• Another fun variation is Garlic Scape Pesto from my friends at Country Living in a Cariboo Valley. Yum!

The Secret for Making Pesto On The Cheap: BrownThumbMama.com

Easy Basil & Garlic Pesto Recipe

Yield: 2 cups
Prep Time: 10 minutes
Total Time: 10 minutes

An easy recipe for basil and garlic pesto with a secret ingredient that cuts the cost in half! Includes bonus recipes and freezing tips too.

Ingredients

  • 3 cups basil leaves, lightly packed
  • 4-5 garlic cloves
  • 1/3 cup walnuts
  • 1/2 cup grated parmesan
  • 1/2 cup olive oil
  • Salt and pepper to taste

Instructions

  1. Put the basil, garlic, walnuts, and parmesan in the food processor and pulse until everything is broken down.
  2. Add the olive oil in a thin stream as the processor is running. Process until it reaches your desired consistency
  3. Taste and add salt and pepper, if desired.

Notes

I freeze pesto in small canning jars and also in 1 Tablespoon scoops, just like I do when freezing garlic.

Fresh pesto will keep in the refrigerator for a couple of weeks. The top layer may become dark, just like basil darkens when it's cut. It still tastes great, though.

Toss pesto with pasta, add to your favorite spaghetti sauce, or put a layer or two in your lasagna for a flavor boost.

Add it to your homemade pizza crust when kneading and tell your kids it's space alien pizza.

Mix pesto with bread crumbs, stuff mushroom caps, and bake for a yummy appetizer.

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bowtie pasta with pesto and fresh tomatoes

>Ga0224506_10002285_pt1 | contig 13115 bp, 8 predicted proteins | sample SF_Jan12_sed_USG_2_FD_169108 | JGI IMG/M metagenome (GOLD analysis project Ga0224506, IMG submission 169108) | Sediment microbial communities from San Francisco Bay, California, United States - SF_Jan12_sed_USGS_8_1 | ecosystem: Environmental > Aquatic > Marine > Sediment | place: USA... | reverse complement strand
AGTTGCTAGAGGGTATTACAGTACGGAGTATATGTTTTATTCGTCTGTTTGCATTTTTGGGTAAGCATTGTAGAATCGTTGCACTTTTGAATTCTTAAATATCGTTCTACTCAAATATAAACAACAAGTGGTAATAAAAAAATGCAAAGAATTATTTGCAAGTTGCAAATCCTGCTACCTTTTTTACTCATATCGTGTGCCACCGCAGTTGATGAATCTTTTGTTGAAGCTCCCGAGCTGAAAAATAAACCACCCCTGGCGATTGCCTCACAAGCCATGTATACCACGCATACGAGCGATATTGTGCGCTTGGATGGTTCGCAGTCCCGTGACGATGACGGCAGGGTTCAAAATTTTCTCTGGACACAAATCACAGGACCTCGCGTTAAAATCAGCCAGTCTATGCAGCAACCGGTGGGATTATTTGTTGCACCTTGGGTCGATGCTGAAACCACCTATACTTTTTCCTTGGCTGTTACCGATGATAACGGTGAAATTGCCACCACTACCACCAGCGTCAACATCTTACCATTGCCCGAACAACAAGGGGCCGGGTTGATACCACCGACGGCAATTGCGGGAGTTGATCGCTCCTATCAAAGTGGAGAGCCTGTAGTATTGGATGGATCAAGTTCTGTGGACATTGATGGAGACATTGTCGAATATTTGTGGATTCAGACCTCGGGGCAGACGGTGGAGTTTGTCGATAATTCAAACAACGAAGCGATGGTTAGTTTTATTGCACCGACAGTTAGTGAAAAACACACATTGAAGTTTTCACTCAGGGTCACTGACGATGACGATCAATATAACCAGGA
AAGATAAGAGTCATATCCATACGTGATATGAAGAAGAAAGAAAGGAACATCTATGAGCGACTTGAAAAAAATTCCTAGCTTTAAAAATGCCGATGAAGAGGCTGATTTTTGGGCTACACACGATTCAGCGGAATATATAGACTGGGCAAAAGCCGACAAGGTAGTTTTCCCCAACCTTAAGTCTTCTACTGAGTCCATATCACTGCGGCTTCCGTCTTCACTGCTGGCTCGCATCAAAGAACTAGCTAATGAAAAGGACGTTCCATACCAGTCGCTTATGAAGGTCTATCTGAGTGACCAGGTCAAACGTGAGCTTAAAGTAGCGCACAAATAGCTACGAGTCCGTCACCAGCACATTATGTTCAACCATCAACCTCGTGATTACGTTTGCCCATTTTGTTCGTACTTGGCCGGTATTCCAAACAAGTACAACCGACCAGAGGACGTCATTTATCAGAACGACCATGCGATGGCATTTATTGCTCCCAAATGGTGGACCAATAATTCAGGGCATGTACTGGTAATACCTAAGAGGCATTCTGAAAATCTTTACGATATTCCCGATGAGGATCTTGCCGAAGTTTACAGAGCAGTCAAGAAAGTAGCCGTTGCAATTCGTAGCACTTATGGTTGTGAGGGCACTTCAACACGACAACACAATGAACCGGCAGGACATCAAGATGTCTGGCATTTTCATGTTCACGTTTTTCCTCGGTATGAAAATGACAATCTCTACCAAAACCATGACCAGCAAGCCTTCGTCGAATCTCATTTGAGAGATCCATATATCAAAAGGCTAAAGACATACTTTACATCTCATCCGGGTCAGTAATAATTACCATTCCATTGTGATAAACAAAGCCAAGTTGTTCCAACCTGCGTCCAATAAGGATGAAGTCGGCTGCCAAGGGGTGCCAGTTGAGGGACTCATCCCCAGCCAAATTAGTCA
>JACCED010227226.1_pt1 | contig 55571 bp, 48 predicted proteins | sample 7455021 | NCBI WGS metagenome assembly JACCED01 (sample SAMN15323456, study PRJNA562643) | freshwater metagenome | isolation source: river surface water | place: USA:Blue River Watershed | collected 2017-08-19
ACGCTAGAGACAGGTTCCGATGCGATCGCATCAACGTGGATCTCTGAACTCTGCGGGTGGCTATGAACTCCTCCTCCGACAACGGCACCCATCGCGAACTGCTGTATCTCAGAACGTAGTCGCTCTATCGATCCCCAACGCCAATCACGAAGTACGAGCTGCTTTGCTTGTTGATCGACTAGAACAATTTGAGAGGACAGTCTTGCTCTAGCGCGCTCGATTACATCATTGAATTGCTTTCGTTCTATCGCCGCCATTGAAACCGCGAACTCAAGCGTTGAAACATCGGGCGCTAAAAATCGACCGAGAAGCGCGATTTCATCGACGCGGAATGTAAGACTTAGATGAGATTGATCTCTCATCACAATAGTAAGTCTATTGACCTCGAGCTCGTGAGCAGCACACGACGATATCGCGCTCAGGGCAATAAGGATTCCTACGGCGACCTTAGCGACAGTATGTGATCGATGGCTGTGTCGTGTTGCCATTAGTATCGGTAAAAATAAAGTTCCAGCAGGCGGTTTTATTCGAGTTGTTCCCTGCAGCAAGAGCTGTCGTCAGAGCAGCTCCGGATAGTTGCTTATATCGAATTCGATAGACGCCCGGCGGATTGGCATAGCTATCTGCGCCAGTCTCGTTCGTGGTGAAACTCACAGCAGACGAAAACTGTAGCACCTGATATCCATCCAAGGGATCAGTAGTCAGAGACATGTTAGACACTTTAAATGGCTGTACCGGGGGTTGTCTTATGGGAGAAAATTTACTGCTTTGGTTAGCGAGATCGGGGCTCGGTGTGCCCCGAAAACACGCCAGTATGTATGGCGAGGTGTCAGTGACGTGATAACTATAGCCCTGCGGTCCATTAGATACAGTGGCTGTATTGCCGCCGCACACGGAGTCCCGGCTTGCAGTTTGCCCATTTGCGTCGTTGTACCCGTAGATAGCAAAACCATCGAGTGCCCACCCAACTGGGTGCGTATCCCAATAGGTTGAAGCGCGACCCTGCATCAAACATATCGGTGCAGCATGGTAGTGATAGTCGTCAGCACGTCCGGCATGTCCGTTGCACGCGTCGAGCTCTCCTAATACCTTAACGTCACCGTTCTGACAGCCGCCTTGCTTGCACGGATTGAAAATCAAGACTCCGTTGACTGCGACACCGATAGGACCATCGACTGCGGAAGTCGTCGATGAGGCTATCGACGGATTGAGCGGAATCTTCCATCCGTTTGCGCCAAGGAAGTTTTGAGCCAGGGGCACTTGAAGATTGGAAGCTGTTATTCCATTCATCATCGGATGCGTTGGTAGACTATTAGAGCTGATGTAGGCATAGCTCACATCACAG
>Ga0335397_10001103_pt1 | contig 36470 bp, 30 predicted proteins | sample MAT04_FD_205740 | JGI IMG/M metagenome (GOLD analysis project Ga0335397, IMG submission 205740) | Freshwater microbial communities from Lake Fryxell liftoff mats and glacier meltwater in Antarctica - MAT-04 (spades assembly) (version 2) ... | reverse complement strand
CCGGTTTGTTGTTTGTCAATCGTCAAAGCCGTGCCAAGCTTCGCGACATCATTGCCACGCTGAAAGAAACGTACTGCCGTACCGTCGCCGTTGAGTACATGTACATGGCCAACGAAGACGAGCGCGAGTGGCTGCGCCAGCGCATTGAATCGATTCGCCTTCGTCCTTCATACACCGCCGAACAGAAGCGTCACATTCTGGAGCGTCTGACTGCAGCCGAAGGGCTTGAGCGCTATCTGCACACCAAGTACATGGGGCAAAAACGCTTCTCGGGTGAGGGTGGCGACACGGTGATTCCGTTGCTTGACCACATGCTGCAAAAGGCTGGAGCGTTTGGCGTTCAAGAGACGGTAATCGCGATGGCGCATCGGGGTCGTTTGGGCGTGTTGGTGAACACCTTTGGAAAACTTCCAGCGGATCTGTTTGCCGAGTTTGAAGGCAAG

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Pam

Hey, I’m Pam! I created Brown Thumb Mama to share my homesteading journey and help you live a greener life. Ready to learn more? Check out my Free Resource Guides, or my Shop to learn more.

6 Comments

  1. Andrea Raymond on June 17, 2019 at 7:51 am

    I use sunflower seeds as my husband can’t eat walnuts. I also will substitute some spinach for basil if I don’t have enough.

    • Pam on July 23, 2019 at 4:45 pm

      Great idea! A bit of spinach would be perfect.

  2. Jeri St Onge on November 8, 2015 at 10:58 am

    Any nut will work – it’s about your taste. Also, I made an asparagus pesto and froze them in an ice tray. Once they are frozen pop them out and put them in a zip lock bag. Now you have as much or as little pesto for your meal(s) as you need. Love this recipe.

  3. Cindy on October 8, 2015 at 10:10 am

    Would pecans work instead of walnuts. My husband has a walnut allergy. How would cashews change the texture and taste? I have never made pesto but we love it.

  4. Beth on September 23, 2015 at 9:20 pm

    My sister has a nut allergy, so I’ve found that seeds also work well. I like pumpkin in the fall and sunflower all year.

  5. CTY on August 23, 2015 at 9:54 am

    Another down side of pine nuts is that oft times they are imported and folks not normally allergic to pine nuts have intense reactions. Apparently our bodies can easily accept nuts from local trees but not from trees abroad. For this reason and my budget, I use cashews (because that’s what I have on hand most0.